Have a Recent High School Graduate? Here Are 9 Ways to Help Them Better Protect Their identity

These days, it may not enough to send your college freshman off to school with new clothes, a set of twin sheets, and a shower caddy. The Identity Theft Resource Center (ITRC) says it’s equally as important to arm them with a cross-cut shredder, a locking storage box, and knowledge about identity theft and other scams that they may encounter while living on their own for the first time.

Why Would College Students Be a Target for Identity Theft?

Many college students may think that identity theft won’t necessarily affect them. Students aren’t usually known for having a lot of money or great credit scores. What could possibly be attractive to an identity thief? But the truth is that identity theft isn’t just about stealing money or other financial assets–it’s about stealing personal or financial information and using those details to try to open credit card accounts, secure a loan, or commit other fraudulent acts.

In fact, students can be a target for identity theft. During this transitional time, their identifying information may be in a lot of different places, because of life changes, such as moving into a dorm or apartment, filling out background checks to sign a lease or activate utilities, or applying for colleges or employment. The Federal Trade Commission (FTC) notes that 20 percent of identity theft incidents reported in its Consumer Sentinel Network Data Book in 2018 were committed against victims ages 29 and under.

Recent Graduates and College Students: Consider These Steps to Help Better Protect Yourself from Identity Theft

  • Be Cautious With Your Social Security Number – Rather than carrying your Social Security card with you, consider keeping it in a locked, safe place. Also, be thoughtful about whom you share your Social Security number with. You may be able to provide an identifier other than a Social Security number when you have to access or open an account. In addition, most schools now use a student identification number instead of a Social Security number.
  • Use a Parent’s Address or P.O. Box for Important Mail – It may be best to avoid mailing important documents to a dorm or apartment where your mailbox may not be secure. Instead, consider using a parent or relative’s address or getting a post office box.
  • Sort and Shred Mail and Documents – Instead of letting mail pile up where others can easily access it, consider getting a shredder, and shred all important documents, such as bank statements, credit card offers, and anything that contains an account number or Social Security number. Make sure any items you throw away—including prescription drug containers—do not contain personal information.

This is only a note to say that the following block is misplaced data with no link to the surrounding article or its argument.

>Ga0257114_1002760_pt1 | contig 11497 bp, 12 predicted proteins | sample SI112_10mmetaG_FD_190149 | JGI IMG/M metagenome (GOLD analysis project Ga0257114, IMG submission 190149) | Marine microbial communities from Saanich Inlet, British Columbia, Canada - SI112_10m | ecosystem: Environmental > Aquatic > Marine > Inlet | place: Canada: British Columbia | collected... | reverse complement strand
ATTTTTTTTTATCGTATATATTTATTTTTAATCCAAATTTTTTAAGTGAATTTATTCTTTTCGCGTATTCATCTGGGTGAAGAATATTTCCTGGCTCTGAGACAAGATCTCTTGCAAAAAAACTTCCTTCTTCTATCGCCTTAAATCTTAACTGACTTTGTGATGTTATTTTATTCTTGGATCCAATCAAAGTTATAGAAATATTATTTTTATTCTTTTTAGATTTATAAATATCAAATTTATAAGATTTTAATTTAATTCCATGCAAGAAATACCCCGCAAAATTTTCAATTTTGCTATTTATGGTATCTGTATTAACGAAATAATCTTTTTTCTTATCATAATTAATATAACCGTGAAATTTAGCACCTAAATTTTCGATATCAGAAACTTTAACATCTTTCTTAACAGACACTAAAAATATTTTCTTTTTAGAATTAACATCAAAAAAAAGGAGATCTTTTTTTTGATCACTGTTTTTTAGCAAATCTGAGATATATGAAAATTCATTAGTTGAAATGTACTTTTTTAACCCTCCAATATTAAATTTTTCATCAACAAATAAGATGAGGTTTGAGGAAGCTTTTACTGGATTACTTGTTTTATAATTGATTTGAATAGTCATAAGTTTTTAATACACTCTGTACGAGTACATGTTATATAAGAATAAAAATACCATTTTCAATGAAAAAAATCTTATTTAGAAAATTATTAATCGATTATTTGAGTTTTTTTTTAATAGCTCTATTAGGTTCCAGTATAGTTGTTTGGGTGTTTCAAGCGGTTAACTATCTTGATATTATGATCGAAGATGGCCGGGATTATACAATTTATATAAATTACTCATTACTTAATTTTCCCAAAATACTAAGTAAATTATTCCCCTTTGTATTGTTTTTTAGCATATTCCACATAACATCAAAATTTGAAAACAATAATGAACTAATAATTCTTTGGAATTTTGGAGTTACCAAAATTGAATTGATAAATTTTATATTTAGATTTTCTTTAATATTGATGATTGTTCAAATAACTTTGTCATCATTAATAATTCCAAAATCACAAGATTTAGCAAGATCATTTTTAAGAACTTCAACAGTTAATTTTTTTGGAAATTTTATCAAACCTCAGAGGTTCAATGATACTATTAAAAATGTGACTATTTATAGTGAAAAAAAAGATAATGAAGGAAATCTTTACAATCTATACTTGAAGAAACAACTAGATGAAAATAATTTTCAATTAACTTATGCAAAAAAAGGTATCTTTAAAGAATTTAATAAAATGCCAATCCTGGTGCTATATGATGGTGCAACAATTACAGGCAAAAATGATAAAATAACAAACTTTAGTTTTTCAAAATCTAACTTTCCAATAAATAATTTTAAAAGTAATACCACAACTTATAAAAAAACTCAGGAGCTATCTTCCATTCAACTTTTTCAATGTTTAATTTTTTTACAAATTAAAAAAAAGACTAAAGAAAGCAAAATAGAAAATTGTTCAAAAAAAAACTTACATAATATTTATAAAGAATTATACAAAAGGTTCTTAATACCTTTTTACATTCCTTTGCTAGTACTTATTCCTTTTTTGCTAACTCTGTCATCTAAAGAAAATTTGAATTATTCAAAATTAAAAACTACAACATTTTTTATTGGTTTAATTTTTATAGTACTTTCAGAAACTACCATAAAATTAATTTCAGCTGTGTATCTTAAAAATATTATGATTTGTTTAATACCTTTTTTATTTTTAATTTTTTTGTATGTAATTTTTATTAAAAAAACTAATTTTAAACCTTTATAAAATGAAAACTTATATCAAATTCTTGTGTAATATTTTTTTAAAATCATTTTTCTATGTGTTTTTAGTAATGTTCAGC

• Secure Your Laptop and Other Devices – Consider storing your laptop and other devices in a locking storage box if you leave them in your dorm room or apartment. It’s a good idea to log out of secure sites, such as online banking, and make sure your web browser doesn’t automatically save login and password combinations for sensitive sites.
  • Surf and Shop Wisely – Look for the “https” and padlock icon on websites, as websites that don’t use proper encryption may make you an easier target for thieves. Avoid making payments on public WiFi, as these networks may not be secure.
  • Use Stronger Passwords – Consider creating stronger passwords, such as a ”passphrase” that would be difficult for hackers to guess, and use different passwords for different accounts. You may want to use a secure password manager or memorize your username and password combinations rather than storing them on your computer.
  • Be Cautious When Sharing on Social Media – Students who are comfortable sharing details about their lives on social media sites may post a lot of personal details over time. Keep in mind that fraudsters may be able to mine social media posts for information that could help them get past account security questions and allow them to hack into various sites.
  • Learn to Spot Phishing Emails – Be wary of emails that “phish” for information. Phishing emails and texts often try to get you to click to what looks like a legitimate site but is actually a website controlled by cybercriminals where your personal information may be recorded. Read: Smishing 101: Steps to Help Better Detect and Avoid Text Message Scams
  • Check Your Credit Reports – Once you have established credit, check your credit reports with the three nationwide credit bureaus at least annually. If you have never established credit, you may not have a report yet. If there is a credit report in your name, review it to make sure that none of the information is a result of fraudulent activity. If you find suspicious activity, the FTC recommends informing the organizations where fraud occurred about the potential identity theft and placing fraud alerts on your credit reports so lenders will be encouraged to take extra steps to confirm your identity before opening new credit. You might also consider placing a security freeze which could provide additional protection against unauthorized access to help better protect against identity thieves from opening new accounts in your name.

If you believe you or one of your family members have been a victim of identity theft, report it to the FTC at https://identitytheft.gov/.